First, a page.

Germany’s Arovane has been putting out some striking ambient material of late, including the recent dwell_tevvel_structure on the UK label …txt recordings. I have no idea what a tevvel is, and neither does Google; it’s an anagram of velvet and bears a passing resemblance to the Dutch teviel (“too much”), but who knows if that is relevant. Dwelling, in the sense of settling down and taking time, and structure, here in the form of careful layers of sound, are both terms that illuminate the music on this album. The album consists of four long sound pieces (ranging from 14 to 20 minutes), each with its own distinct character yet tied together sonically in an arc that suggests four movements of a whole. The first opens with a gently undulating drift and fluttering patters of brightness – perhaps it’s the cover art, but I find it hard not to think of sunlight sparkling on waves.

Read more »

 

The Tallest Man on Earth - Dark Bird is HomeThe Tallest Man on Earth – Dark Bird is Home

Swede Kristian Matsson has been making singer/songwriter folk as The Tallest Man on Earth since 2006, but Dark Bird is Home is easily his grandest.  Featuring a full band for the first time, including horns and even some electronics, Matsson has added a richness and depth to his music that often puts the album more in the vein of The Decemberists than his usual comparison of Bon Iver.  His true strength, however, remains as a poet, and the album is chock full of wordplay like “And I’ve already grown up here, here I might as well grow down” (from “Little Nowhere Towns”).  This combination of orchestration and lyrics makes Dark Bird is Home an absolute gem.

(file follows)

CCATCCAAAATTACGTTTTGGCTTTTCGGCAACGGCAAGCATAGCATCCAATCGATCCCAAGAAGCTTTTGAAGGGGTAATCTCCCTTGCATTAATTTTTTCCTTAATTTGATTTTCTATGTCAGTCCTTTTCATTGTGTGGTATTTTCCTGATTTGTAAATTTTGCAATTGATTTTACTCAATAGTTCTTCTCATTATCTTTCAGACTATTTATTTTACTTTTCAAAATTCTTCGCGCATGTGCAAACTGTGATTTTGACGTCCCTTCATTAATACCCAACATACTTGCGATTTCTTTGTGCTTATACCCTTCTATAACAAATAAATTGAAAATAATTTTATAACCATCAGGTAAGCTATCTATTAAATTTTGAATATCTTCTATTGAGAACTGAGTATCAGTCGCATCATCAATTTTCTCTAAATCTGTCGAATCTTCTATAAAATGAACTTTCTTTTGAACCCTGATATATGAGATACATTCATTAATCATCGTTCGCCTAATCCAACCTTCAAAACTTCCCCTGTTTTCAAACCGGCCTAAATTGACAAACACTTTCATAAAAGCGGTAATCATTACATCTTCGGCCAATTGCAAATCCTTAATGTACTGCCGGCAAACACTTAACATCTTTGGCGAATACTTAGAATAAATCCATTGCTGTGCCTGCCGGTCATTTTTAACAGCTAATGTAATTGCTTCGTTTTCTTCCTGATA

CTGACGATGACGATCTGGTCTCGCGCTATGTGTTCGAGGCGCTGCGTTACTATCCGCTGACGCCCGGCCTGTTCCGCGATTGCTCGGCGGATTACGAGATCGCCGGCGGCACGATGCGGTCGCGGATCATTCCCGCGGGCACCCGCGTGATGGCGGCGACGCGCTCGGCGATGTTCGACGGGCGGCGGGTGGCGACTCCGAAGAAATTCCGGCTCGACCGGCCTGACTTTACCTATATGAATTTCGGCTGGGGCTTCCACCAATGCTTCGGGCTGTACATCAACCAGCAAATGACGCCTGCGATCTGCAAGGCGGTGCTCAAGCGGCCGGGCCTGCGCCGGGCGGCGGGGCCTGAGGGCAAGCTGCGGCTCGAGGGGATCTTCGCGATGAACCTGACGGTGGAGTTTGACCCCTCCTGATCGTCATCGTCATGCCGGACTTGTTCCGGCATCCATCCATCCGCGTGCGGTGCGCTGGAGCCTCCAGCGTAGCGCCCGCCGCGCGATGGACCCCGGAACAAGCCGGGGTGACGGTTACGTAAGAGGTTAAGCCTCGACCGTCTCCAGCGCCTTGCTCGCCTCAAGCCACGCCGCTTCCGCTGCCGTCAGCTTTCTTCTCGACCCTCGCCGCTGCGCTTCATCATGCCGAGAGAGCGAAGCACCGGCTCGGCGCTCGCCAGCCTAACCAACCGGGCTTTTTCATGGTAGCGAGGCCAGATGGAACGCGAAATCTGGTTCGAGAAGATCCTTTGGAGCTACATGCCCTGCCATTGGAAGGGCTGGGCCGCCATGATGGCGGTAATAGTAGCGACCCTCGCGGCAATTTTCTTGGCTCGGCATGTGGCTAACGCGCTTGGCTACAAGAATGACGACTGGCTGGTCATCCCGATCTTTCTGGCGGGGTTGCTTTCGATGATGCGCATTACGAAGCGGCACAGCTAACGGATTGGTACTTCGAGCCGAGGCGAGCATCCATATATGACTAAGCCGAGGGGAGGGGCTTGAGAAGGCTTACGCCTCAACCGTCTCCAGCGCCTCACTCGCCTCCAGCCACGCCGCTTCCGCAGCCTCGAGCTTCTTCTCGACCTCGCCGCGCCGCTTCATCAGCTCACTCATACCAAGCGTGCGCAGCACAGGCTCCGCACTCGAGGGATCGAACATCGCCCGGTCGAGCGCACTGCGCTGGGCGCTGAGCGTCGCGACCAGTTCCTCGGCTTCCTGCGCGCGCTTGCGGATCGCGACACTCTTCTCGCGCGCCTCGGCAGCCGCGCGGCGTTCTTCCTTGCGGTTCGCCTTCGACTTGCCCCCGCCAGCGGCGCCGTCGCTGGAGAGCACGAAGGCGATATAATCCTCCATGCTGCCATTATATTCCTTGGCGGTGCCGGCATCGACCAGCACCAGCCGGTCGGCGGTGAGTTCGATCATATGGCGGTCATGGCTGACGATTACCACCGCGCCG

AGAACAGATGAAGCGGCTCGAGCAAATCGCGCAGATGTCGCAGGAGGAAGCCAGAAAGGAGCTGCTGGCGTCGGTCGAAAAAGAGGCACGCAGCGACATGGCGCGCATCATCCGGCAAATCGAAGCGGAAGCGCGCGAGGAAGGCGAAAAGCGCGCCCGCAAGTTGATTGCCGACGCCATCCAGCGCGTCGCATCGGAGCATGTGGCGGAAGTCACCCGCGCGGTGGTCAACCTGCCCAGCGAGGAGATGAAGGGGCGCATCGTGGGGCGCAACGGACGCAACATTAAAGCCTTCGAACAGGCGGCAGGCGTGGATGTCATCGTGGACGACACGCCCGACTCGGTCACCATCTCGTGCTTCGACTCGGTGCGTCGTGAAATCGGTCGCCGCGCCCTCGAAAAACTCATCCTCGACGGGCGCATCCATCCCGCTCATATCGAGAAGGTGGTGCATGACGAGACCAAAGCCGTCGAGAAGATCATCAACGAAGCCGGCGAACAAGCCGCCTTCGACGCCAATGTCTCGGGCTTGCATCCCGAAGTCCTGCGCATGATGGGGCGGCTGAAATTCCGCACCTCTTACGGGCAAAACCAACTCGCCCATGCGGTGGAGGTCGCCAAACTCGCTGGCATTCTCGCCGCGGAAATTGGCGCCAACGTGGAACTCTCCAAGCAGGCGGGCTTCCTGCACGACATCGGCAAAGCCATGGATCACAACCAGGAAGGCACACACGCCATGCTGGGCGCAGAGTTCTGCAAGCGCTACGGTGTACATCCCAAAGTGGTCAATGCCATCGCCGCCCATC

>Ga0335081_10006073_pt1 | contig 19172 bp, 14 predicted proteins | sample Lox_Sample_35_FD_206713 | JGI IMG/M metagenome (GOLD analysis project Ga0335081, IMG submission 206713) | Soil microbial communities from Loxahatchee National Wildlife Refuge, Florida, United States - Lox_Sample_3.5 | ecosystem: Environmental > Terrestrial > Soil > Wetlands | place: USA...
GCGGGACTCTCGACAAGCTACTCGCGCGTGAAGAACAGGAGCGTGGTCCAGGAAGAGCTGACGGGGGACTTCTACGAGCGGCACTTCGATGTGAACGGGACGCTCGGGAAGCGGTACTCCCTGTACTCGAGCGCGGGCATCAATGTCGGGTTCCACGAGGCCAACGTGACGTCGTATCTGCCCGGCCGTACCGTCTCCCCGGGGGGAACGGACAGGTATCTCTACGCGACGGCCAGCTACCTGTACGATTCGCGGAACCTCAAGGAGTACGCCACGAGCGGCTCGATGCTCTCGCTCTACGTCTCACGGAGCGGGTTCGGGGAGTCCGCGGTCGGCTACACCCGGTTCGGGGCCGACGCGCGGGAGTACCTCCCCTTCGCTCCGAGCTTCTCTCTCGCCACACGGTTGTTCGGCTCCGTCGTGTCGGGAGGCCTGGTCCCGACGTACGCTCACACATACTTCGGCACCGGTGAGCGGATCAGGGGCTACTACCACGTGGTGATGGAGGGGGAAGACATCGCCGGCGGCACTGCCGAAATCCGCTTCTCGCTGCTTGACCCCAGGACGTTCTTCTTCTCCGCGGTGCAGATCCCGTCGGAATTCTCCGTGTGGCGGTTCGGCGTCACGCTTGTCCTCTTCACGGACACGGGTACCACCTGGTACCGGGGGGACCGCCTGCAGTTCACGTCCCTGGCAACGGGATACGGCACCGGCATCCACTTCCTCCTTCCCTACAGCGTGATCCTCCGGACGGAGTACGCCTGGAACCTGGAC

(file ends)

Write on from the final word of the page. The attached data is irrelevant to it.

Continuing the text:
Read more »

 

Sufjan Stevens - Carrie & LowellSufjan Stevens – Carrie & Lowell

If there were questions as to the direction Sufjan Stevens would take after the departure from the norm that was Age of Adz, naming his new album after his mother and stepfather (his first album since his mother’s passing, mind you) answered those questions load and clear: Sufjan Stevens is looking back, which means a return to lovely, gentle indie folk.  Carrie & Lowell strips away both the electronics of Adz and the lush orchestration of Come on Feel the Illinoise, putting the focus squarely on Sufjan’s lyrics, which come heavily from his life.  This album is going inspire a lot of reminiscing, particularly amongst those who have lost parents, and is going to cause a lot of tears.  They’ll be happy tears, though, so it’s unlikely people will be complaining.

Read more »

 

Purity Ring - another eternityPurity Ring – another eternity